Introducing a simple and reliable vegetable and bean soup recipe you can make with what you have on hand! Don’t have a leek? An onion will work beautifully. No celery? Use more carrots! No white beans? Throw in some chickpeas. Not a fan of kale? Skip it or sub another green!
As long as you have something aromatic for flavor (leeks, onions, garlic), a handful of non-starchy veggies (carrots, celery, tomatoes, zucchini, green beans), some starchy veggies (potatoes, rutabagas), and some legumes (beans, lentils, peas) you’re GOLDEN! Choose your own adventure!
How to Make Vegetable Soup
To start this flawlessly flexible dish, leeks, celery, carrots, and garlic combine for a savory, caramelized, and super classic flavor base! This combination is similar to the more traditional mirepoix that is used as a base in many soups and dishes around the world!
Next, for a filling and satisfying soup, we add potatoes (Yukon gold are buttery and tender, but any kind will do) along with white beans and lentils for protein and fiber. Nearly any bean or legume would work well here. Who’s ready to clean out the pantry?
Lastly, we add some kale (or other greens of choice) for added nourishment and texture. Optionally, top with parsley, vegan parmesan cheese, and croutons for extra freshness, flavor, and comfort. YUM.
We hope you LOVE this vegetable and bean soup. It’s:
Quick & easy
& Perfect for meal prep!
It’s the kind of soup you need when the fridge is running low on supplies, the weather is chilly, and you’re craving a feel-good meal. Delicious on its own or served with grilled “cheese” or garlic bread!
More Comforting Soup Recipes
- 1-Pot Golden Curry Lentil Soup
- Creamy Fall Soup in Acorn Squash Bowls
- 1-Pot Chickpea Noodle Soup
- Tom Kha Gai Butternut Squash Soup
If you try this recipe, let us know! Leave a comment, rate it, and don’t forget to tag a photo @minimalistbaker on Instagram. Cheers, friends!
Simple But Perfect Vegetable Soup
- 1 large leek, halved lengthwise, cut into 1/4-inch slices (1 leek yields ~2 cups or 180 g sliced // or sub 1 small onion, finely diced)
- 2 Tbsp olive or avocado oil (if oil-free, sub water and add more as needed)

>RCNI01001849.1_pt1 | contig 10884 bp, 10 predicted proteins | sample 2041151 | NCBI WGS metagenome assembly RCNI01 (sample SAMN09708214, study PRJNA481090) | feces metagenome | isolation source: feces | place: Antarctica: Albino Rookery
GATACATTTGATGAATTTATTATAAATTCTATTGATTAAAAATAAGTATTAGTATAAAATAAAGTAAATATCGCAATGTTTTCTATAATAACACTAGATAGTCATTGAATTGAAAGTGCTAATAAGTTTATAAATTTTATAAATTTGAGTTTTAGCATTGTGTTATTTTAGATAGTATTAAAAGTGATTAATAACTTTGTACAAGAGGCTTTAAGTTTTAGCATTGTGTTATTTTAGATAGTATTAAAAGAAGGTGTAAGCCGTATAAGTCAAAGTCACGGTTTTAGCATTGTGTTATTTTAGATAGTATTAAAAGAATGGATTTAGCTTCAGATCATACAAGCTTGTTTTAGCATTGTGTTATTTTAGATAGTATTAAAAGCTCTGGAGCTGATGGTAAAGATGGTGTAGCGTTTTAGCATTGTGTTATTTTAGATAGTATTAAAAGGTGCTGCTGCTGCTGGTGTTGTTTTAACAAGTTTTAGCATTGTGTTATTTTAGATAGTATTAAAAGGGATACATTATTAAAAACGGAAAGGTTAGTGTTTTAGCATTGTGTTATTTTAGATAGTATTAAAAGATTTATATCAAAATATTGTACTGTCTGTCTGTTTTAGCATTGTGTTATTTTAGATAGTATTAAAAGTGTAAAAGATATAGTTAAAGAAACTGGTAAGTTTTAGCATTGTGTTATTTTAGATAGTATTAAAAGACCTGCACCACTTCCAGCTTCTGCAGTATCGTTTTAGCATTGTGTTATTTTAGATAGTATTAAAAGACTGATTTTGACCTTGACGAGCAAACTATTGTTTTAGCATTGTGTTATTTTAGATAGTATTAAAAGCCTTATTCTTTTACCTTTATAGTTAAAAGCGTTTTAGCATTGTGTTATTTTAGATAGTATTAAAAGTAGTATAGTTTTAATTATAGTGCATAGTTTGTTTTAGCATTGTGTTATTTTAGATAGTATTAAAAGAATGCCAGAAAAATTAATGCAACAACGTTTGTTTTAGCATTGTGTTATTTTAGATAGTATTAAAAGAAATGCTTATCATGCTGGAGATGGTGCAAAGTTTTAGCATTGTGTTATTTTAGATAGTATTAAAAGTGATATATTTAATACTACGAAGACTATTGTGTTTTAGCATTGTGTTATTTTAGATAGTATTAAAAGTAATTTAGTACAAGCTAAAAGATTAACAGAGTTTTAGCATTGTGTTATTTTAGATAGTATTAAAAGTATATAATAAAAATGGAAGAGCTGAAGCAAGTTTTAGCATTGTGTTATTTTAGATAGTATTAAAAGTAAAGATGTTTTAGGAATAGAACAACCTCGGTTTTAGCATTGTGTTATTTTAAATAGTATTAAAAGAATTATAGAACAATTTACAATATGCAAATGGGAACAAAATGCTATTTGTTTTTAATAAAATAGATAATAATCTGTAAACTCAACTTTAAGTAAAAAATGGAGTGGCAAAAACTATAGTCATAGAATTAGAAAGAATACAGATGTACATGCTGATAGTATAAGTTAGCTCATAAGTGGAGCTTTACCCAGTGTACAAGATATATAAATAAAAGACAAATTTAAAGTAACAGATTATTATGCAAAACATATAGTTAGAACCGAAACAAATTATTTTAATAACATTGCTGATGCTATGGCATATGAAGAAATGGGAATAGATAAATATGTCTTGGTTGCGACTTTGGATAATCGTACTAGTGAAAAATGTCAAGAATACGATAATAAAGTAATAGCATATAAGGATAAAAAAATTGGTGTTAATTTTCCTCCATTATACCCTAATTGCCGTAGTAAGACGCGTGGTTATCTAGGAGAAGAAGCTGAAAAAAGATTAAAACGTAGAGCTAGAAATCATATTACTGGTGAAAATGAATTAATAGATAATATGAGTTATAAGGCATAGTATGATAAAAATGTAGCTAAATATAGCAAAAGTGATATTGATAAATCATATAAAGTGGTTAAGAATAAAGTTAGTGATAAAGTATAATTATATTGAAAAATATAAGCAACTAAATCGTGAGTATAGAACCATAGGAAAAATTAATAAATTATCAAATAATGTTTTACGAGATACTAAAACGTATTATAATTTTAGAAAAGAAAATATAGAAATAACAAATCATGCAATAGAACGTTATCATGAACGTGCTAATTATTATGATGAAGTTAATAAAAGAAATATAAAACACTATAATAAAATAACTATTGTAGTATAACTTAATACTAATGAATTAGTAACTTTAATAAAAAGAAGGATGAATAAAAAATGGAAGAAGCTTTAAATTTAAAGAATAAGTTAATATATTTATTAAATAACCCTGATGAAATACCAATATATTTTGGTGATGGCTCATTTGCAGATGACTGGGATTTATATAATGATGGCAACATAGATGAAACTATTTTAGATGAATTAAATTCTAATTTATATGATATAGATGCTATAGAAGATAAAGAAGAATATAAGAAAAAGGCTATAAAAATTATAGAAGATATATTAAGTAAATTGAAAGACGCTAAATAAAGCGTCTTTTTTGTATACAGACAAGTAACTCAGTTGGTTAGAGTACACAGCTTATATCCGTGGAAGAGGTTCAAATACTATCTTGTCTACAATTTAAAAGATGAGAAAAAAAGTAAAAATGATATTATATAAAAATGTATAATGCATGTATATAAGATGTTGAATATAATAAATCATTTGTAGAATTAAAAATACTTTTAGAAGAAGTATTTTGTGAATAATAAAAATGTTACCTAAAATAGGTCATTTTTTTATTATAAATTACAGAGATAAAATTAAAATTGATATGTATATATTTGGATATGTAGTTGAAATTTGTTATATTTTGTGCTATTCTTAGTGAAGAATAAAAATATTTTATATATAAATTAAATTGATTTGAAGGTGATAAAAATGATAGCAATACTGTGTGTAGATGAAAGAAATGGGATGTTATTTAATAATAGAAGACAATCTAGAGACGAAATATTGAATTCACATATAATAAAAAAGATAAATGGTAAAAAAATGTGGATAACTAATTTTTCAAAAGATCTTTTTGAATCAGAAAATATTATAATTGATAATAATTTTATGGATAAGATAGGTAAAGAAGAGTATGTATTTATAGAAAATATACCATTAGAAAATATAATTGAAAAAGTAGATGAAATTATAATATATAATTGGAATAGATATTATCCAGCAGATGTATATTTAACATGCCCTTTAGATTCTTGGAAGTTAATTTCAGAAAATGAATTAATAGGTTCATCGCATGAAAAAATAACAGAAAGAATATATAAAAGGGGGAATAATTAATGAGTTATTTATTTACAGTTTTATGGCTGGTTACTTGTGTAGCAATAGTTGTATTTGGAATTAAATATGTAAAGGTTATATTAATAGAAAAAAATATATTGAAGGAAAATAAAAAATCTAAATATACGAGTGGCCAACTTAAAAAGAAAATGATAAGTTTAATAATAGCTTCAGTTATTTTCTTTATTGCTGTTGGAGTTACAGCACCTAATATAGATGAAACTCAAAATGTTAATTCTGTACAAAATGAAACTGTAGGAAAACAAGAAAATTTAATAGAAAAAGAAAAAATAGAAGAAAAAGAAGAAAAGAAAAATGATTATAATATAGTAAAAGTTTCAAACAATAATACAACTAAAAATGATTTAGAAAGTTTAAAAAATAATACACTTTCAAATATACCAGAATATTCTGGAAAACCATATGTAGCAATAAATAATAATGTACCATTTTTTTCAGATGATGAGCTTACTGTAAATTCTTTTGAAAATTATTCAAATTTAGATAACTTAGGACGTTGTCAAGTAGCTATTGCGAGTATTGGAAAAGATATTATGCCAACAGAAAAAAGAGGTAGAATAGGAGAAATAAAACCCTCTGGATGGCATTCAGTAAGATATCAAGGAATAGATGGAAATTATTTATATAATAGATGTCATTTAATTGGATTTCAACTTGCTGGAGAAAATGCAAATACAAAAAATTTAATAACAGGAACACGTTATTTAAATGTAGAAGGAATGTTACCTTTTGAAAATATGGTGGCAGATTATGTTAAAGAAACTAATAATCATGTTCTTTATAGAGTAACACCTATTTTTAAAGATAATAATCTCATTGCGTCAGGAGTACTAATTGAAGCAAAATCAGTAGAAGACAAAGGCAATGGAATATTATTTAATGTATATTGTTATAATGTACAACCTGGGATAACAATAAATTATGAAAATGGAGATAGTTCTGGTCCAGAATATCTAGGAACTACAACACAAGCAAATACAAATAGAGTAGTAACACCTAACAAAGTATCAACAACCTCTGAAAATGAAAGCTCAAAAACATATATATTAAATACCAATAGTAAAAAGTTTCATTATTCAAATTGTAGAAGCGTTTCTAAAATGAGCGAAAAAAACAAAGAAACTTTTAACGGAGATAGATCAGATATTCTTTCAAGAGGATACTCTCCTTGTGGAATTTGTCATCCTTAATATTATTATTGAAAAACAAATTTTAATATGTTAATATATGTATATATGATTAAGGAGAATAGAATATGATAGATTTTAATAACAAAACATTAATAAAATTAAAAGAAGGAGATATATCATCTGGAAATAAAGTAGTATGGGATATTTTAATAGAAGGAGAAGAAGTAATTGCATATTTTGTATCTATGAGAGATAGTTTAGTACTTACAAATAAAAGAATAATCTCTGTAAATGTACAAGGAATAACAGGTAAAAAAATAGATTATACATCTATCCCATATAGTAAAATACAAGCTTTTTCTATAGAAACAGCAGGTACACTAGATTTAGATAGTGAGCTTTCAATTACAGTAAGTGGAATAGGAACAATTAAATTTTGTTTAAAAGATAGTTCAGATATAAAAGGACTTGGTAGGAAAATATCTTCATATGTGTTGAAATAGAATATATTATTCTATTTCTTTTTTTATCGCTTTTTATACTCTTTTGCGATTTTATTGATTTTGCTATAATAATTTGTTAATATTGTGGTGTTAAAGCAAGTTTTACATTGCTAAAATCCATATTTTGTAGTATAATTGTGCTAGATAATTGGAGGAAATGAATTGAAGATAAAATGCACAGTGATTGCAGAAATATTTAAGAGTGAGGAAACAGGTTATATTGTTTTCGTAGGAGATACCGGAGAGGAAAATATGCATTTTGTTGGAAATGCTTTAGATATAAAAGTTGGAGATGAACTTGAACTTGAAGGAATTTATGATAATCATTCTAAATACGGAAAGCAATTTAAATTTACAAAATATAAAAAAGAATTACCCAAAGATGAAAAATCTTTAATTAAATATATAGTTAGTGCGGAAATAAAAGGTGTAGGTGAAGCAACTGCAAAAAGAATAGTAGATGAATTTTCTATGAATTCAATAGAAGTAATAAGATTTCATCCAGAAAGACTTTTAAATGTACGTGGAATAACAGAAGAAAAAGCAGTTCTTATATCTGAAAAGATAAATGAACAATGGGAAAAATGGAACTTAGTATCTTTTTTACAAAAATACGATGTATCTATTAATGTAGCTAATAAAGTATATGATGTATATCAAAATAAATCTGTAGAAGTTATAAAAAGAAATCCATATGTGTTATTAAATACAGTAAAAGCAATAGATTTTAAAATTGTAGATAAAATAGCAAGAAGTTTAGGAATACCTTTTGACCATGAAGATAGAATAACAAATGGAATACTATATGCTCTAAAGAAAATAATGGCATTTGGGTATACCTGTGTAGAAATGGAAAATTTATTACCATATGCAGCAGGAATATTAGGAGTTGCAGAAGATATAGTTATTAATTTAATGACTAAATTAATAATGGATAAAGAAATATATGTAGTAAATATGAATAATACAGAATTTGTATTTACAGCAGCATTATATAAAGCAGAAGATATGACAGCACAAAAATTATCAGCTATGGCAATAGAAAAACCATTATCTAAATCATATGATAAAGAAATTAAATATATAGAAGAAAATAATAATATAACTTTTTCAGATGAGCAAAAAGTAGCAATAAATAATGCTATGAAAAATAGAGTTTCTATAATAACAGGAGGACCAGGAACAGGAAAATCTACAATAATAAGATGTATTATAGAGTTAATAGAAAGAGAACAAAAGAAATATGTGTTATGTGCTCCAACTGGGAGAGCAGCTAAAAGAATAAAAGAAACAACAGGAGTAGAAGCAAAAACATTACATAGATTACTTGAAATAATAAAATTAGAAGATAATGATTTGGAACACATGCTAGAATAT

- 3 small carrots, finely diced (3 small carrots yield ~3/4 cup or 96 g diced)
- 4 stalks celery, finely diced (4 stalks yield ~3/4 cup or 75 g diced)
- 3 large cloves garlic, minced or pressed
- 1/2 tsp each sea salt and black pepper (plus more to taste)
- 1 tsp dried Italian herbs (or sub dried basil, oregano, and/or rosemary)
- 2 medium potatoes, cut into 1/2-inch pieces (~2 cups or 300 g // we used Yukon gold // Russet, red, or purple would all work, as would rutabagas)
- 1 (14.5 oz.) can diced tomatoes (NOT fire roasted)
- 1 (15 oz.) can cannellini beans, drained and rinsed (any white bean works, as do pinto beans or chickpeas)
- 1 (15 oz.) can lentils, drained and rinsed (or sub more beans)
- 8 cups vegetable broth (or store-bought)
- 1 bunch kale, chopped into bite size pieces (optional // 1 bunch yields ~4-5 cups or ~170 g chopped // or sub chard, collard greens, or spinach)
- Remove the root end and dark green part of the leek and discard (or reserve greens for making vegetable broth). Slice the white and light green part of the leek in half lengthwise and clean by running cold water over each half, getting in between the leaves to remove any dirt. Then slice into 1/4-inch slices.
- In a large pot or Dutch oven, heat the oil over medium-low heat. Once hot, add the leek and cook until softened and translucent — about 2 minutes. Add the carrots, celery, garlic, salt, and pepper, and cook until softened and fragrant, stirring occasionally — about 4-5 minutes.
- Add the Italian herbs and stir to combine. Then add the potatoes, tomatoes, drained and rinsed beans, lentils, and vegetable broth. Stir well, making sure nothing is stuck to the bottom, and bring to a boil. Once boiling, reduce the heat to low, cover, and simmer for 15-20 minutes or until the potatoes are fork-tender and the flavors have melded.
- Leftovers keep in the refrigerator for 3-4 days or in the freezer for up to 1 month. Flavors get better with time!